In the debate about whether Article XXI measures can be reviewed, good arguments can be raised on both sides. The provision is undeniably phrased as a self-judging clause, unlike for example the clause at stake in the ICJ’s Nicaragua case, and lacks the restrictive language found in the chapeau of Article XX. Moreover, it could be argued that questions of national security fall outside the competence and expertise of the WTO. In response, one could emphasize that even if Article XXI is a self-judging clause, its phrasing suggests that some form review is legitimate: Article XXI justifies only ‘essential’ and not any security interests, and lists three specific spheres of application (Hahn 1991). In addition, the absence of any form of review would allow Members to abuse the security exception to further other interests (Akande and Williams 2003). Along these lines, a GATT panel wondered in its unadopted report of 13 October 1986 on the US embargo on Nicaragua: ‘[i]f it were accepted that the interpretation of Article XXI was reserved entirely to the contracting party invoking it, how could the contracting parties ensure that this general exception … is not invoked excessively or for purposes other than those set out in this provision?’ (para 5.17).
Once a WTO panel would accept that the application of Article XXI is subject to some form of review, it would have to clarify the applicable standard of review. The pertinence of a good faith standard seems widely accepted, but its actual content is difficult to define. The ICJ considered in Gabčíkovo-Nagymaros that ‘[t]he principle of good faith obliges the Parties to apply [a treaty] in a reasonable way and in such a manner that its purpose can be realized’ (para 142). It is questionable, however, if this provides a useful standard of review. In considering the object and purpose of the GATT, it is clear that Article XXI justifies measures that would normally be diametrically opposed to the GATT’s object and purpose. The crucial question is how to strike a balance between the interests of free trade on one hand and national security on the other in situations where they are alleged to clash.
Several other elements could be used to evaluate an invocation of Article XXI. For instance, one could envisage an obligation for the Member imposing security measures to inform the other Members and to state reasons. In addition, Wesley Cann (2001) has suggested that in applying Article XXI, Members are bound by the principle of non-discrimination, which would mean that if the alleged security threat exists not only in the targeted Member but elsewhere as well, the imposition of measures on only one Member would violate the principle of good faith. Finally, review of Article XXI measures could focus on their proportionality and the availability of less trade-restrictive means.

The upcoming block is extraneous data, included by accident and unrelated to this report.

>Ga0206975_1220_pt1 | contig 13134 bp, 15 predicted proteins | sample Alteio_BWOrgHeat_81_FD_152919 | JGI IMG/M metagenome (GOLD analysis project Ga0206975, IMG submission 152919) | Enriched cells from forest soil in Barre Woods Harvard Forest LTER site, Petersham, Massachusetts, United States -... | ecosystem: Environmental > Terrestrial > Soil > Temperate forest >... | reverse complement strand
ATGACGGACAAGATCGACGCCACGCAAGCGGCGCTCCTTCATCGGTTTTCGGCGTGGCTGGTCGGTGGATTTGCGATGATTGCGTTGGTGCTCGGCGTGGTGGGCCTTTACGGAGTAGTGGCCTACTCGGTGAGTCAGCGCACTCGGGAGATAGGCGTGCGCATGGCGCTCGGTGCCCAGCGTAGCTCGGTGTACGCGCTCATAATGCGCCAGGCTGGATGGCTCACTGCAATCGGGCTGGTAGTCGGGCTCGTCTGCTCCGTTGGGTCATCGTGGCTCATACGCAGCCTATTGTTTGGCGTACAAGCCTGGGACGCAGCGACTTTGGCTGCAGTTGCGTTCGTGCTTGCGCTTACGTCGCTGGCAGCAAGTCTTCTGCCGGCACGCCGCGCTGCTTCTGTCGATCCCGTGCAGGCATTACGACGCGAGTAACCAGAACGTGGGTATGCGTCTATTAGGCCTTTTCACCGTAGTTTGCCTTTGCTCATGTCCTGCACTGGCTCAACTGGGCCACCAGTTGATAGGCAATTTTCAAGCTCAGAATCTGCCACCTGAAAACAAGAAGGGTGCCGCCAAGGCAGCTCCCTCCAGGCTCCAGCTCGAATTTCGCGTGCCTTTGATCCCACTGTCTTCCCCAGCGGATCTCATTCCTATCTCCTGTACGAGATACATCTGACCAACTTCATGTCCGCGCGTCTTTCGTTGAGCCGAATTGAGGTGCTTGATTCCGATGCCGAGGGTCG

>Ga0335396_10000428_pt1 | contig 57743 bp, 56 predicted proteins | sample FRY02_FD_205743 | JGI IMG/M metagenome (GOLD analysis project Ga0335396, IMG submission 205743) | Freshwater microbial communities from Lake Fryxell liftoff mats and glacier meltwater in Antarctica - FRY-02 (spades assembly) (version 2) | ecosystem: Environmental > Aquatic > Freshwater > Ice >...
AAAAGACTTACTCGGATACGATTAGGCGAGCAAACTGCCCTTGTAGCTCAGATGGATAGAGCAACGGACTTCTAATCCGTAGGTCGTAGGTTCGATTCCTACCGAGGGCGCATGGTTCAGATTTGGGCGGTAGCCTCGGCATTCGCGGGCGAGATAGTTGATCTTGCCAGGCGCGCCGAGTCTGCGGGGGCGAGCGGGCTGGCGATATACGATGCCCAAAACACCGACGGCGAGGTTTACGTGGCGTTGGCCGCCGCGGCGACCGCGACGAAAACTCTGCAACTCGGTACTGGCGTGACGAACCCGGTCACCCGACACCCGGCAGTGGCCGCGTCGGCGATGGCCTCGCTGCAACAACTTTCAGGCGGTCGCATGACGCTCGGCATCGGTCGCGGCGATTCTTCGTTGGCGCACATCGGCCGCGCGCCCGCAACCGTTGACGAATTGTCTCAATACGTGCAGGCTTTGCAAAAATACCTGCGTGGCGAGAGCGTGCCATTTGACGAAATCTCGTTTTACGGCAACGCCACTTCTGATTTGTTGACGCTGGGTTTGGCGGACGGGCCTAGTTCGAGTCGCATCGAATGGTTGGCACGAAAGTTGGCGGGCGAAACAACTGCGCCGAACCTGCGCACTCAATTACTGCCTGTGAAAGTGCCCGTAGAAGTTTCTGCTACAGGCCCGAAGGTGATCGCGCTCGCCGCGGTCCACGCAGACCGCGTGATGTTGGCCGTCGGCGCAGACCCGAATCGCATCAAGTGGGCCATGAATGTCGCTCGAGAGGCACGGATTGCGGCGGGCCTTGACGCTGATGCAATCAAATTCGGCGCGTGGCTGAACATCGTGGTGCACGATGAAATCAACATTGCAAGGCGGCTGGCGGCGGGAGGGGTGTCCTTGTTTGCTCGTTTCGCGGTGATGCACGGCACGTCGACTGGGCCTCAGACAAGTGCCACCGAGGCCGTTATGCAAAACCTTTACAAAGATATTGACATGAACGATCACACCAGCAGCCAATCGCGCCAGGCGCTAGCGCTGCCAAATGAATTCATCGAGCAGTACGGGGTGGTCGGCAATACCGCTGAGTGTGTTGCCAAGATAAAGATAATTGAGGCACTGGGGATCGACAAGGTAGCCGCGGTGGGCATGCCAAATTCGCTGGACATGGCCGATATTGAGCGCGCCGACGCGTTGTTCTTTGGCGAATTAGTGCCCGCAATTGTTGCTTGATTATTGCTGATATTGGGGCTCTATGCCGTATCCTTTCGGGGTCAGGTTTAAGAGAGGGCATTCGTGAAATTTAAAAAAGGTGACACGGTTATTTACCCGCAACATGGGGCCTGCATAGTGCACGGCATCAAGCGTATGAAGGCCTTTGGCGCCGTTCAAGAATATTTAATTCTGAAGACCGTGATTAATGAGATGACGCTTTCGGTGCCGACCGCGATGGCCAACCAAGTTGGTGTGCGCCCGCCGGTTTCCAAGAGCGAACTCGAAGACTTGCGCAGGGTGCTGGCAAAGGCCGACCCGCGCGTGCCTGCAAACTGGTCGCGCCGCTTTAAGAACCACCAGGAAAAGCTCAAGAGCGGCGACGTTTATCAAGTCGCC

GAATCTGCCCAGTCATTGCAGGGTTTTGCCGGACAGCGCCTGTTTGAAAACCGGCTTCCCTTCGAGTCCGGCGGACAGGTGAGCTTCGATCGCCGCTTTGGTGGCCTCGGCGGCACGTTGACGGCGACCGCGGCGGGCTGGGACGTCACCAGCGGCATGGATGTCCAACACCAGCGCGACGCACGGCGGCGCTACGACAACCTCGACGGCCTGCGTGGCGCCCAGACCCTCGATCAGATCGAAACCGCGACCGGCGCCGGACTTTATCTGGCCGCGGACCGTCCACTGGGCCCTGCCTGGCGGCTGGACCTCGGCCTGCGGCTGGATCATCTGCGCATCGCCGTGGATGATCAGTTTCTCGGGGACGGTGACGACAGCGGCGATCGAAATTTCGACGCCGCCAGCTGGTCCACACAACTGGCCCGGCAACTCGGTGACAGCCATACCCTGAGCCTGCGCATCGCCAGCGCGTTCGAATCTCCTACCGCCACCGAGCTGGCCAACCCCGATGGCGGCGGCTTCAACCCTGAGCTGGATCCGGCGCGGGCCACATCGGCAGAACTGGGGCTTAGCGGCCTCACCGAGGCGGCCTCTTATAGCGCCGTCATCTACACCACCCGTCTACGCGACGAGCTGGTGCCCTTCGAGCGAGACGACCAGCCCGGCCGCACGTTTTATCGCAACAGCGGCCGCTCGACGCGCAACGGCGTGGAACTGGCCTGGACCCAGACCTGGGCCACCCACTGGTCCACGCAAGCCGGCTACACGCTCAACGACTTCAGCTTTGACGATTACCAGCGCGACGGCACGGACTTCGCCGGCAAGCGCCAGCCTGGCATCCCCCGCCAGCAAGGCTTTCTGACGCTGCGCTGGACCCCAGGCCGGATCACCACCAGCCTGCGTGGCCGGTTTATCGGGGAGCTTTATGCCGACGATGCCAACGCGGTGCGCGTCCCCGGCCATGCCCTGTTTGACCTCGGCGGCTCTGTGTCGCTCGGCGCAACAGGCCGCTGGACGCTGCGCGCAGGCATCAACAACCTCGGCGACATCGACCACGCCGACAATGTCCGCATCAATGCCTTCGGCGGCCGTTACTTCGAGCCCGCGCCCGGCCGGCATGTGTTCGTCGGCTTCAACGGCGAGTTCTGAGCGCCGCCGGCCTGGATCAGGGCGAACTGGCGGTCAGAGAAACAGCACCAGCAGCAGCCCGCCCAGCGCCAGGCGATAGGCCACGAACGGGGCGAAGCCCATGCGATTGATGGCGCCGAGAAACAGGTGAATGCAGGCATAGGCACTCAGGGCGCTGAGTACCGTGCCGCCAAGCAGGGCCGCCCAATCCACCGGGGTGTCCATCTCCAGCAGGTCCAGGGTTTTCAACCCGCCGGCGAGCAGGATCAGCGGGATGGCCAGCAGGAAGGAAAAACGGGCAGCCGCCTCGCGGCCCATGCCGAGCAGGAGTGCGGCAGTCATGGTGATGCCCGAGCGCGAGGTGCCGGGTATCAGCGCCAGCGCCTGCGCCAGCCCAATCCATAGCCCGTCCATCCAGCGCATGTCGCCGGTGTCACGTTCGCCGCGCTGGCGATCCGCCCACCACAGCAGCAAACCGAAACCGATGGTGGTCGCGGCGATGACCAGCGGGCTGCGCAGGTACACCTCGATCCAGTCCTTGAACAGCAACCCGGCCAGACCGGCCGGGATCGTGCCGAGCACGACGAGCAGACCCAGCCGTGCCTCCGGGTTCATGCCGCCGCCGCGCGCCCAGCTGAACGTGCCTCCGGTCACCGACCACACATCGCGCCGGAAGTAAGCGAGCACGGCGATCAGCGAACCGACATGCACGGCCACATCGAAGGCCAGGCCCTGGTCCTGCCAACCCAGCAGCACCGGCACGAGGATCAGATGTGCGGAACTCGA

In the concrete case of the Qatar embargo, it is hard to see how the UAE has informed Qatar and other Members of the measures adopted and of their justification. Instead, Qatar was provided with 13 demands, most of which seem difficult to relate to the UAE’s ‘essential security interests’. Under the non-discrimination standard, it is unclear why the UAE’s concerns about support of terrorism, ties with Iran and military cooperation with Turkey would apply exclusively to Qatar. The proportionality standard causes problems too, as a full-scale, unannounced embargo as the one imposed by the UAE seems difficult to justify in proportion to the security threats allegedly posed by Qatar. However, even if the different elements mentioned above could be useful in assessing the good faith of the UAE, the allocation of the burden of proof would be controversial. Moreover, a review of proportionality and non-discrimination entails relatively strict scrutiny, which is difficult to square with the self-judging language of Article XXI.
In the end, the crucial question for the panel is not primarily whether the UAE’s embargo qualifies as a legitimate security measure, but whether it can be reviewed at all. A rigorous review under Article XXI would evoke complaints of overreach by the WTO dispute settlement system, which is already in serious trouble. On the other hand, a formal decision concluding that security measures are outside the scope of WTO review will confirm interpretations of Article XXI as a carte blanche, which could also threaten the credibility of the system. Two years ago, the Russian Federation urged the Members of the WTO to create more clarity about the interpretation and application of security exceptions (WT/MIN(15)/W/14). It may now be up to a panel (and ultimately the Appellate Body) to tackle this difficult task.